To best design for age, we must first define our age
As the Knowledge Exchange Fellow on the DAI team, I’ve curated a set of questions to explore if and how age defines us and the decisions we make. Take a moment to ask yourself the following questions:
What is your Chronological Age?
When we ask ‘how “old” are you?’ we mean: what is your chronological age? Your chronological age is the amount of time that has passed since you were born in terms of years, months, days, etc. When asked to define our age, this is how we most often respond.
What is your Biological Age?
What would you guess is your biological age? Biological age is also known as physiological or functional age. This definition of age accounts for various lifestyle factors that can shorten or extend lifespan, including diet, exercise, and environmental exposures (Uncovering a “smoking gun” of biological aging, Harvard School of Public Health, 2019). Medical professionals can formally assess our biological age but in lieu of that, take your best guess.
What is the Age you Feel?
What age do you feel inside, in your head (and your heart)? This may also be referred to as your subjective age, your mental age, or your psychological age. This may change on any given day, or a few different ages may resonate, but on average what age do you feel resonates with you the most?
TAKE THE SURVEY
Survey: What's my age again?
Did you answer the same age for each question?
Out of the over 100 people I’ve asked this question to so far, only one person has said the same answer for all three questions. This tells us that our chronological age does not define us.
Which of these ages determines the decisions you make?
If you reflect on how these ways of defining age may impact how you make decisions, do you think your chronological, biological or the age you feel most impacts the decisions you make? Your answer may change depending on what the decision is, whether it’s where you live, what you eat, where you work, what activities you take part in, and how you spend your time.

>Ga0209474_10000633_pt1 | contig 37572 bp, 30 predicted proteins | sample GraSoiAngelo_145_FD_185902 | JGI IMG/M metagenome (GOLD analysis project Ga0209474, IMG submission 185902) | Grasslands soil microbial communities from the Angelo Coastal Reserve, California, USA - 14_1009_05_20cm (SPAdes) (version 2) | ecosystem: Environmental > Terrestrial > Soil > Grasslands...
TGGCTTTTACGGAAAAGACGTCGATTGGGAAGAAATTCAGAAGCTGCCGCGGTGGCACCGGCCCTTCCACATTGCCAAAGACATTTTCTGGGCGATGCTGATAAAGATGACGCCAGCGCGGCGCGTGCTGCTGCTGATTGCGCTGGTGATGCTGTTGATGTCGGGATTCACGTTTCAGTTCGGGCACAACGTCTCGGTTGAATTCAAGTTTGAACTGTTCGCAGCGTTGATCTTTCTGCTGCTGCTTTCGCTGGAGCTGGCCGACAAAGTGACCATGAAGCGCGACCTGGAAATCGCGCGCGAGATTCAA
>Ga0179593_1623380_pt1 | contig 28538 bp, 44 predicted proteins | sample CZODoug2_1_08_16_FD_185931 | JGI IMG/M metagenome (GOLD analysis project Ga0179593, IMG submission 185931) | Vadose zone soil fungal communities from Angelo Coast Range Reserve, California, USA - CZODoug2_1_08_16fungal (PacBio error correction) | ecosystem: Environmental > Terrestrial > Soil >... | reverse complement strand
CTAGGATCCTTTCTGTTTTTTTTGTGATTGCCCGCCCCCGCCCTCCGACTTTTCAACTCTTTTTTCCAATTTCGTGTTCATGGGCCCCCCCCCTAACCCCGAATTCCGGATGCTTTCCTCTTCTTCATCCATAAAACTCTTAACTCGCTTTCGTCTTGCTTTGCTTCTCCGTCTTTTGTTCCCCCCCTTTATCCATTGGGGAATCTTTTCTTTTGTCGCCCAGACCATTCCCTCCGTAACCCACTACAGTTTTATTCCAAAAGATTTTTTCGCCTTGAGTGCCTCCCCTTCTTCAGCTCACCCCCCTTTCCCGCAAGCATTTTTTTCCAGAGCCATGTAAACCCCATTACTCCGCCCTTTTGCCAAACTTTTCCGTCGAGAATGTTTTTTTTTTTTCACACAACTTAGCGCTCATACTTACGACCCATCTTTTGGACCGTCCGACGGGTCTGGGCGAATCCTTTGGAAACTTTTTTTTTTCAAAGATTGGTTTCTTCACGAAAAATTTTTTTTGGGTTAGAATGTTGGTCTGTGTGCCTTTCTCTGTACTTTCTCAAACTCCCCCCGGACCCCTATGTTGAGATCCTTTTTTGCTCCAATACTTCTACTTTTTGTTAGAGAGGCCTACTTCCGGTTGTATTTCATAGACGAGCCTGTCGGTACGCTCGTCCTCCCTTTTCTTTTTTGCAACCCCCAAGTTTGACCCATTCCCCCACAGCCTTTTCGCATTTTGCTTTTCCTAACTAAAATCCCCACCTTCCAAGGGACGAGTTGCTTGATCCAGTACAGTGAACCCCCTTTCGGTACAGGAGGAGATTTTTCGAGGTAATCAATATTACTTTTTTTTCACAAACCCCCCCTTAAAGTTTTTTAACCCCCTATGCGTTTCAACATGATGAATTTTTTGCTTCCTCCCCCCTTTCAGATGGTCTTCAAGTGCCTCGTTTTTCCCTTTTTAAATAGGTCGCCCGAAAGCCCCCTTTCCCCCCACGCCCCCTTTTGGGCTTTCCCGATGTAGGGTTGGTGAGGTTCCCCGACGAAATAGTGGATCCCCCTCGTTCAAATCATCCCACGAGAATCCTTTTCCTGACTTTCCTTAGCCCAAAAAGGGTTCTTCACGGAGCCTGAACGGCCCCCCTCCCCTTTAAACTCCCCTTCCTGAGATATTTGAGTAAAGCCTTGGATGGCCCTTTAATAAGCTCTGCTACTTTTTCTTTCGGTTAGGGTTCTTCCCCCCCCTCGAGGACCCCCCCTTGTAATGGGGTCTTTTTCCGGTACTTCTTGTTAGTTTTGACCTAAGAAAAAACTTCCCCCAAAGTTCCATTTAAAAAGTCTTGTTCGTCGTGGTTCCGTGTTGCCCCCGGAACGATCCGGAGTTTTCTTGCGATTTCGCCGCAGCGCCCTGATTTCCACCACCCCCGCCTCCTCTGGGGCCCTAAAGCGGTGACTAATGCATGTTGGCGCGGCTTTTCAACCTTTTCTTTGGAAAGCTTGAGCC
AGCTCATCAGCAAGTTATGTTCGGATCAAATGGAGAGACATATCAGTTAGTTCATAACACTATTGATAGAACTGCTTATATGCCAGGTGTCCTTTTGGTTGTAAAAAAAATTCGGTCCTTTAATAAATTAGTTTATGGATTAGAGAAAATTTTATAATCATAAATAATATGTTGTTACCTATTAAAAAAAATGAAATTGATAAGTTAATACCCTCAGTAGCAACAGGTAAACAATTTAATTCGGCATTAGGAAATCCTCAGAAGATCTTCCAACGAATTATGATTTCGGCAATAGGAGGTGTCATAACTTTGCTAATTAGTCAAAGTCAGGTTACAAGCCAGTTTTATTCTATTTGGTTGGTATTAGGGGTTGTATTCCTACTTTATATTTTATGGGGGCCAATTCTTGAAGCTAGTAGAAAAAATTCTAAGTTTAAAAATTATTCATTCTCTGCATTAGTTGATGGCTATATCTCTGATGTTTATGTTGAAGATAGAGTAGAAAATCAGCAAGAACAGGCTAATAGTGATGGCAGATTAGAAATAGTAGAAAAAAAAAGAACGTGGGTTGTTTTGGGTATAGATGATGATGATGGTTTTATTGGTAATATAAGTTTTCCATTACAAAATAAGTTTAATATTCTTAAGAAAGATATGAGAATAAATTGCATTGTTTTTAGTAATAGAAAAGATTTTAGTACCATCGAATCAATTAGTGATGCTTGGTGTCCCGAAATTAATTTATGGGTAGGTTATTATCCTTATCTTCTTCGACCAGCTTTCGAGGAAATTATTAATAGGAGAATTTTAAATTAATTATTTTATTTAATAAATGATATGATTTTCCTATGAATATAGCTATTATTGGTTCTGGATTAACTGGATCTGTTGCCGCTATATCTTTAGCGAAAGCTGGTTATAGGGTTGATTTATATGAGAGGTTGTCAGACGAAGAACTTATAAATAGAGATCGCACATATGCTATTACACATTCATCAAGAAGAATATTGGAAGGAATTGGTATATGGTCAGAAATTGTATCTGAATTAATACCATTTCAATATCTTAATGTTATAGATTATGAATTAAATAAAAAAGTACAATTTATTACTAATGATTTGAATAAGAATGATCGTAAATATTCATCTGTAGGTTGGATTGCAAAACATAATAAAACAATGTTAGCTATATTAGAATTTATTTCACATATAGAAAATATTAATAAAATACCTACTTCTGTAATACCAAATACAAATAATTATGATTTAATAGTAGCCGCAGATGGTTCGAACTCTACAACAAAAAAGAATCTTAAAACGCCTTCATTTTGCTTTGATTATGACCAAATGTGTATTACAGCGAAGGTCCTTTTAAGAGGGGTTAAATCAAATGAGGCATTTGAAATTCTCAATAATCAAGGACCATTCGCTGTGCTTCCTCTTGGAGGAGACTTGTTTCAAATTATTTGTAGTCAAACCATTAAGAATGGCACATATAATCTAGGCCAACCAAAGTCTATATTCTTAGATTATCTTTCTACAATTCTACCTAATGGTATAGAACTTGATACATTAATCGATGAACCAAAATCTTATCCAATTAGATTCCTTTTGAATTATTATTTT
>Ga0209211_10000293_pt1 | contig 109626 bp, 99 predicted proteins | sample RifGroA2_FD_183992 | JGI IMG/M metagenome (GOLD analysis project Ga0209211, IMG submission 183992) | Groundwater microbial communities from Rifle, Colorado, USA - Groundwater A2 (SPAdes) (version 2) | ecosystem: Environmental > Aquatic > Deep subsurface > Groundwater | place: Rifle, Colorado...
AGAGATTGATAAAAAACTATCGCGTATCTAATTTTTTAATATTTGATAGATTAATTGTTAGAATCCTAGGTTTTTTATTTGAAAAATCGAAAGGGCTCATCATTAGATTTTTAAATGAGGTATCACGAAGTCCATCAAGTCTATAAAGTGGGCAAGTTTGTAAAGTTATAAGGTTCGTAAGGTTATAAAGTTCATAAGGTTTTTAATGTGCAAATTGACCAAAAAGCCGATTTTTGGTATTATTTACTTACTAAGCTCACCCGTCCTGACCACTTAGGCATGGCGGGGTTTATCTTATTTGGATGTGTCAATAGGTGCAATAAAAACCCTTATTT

Do you think industry accounts for this?
Our partners at the International Longevity Centre UK (ILC) found that “Market research into older consumers is weak. Segmentation by age is poor, normally grouping together all consumers aged over 65. This severely restricts marketing possibilities” (ILC, Lockdown not shutdown, 2020). If industry only considers our chronological age when designing, developing, and marketing the products, services, and built environments available for us to use and live in, we are at risk of being stereotyped by ageist assumptions rather than understood as diverse individuals. It is critical that those of us responsible for design consider: “What are the design assumptions at work here? Do we care whom we are including — and whom we are excluding — by our design choices?” (Shefaly Yogendra, The age of un-empathy, 2015).
We hope reflecting on these questions will help us all think critically about how we, as individuals, relate to our ageing selves and how we, as a society, define and design age.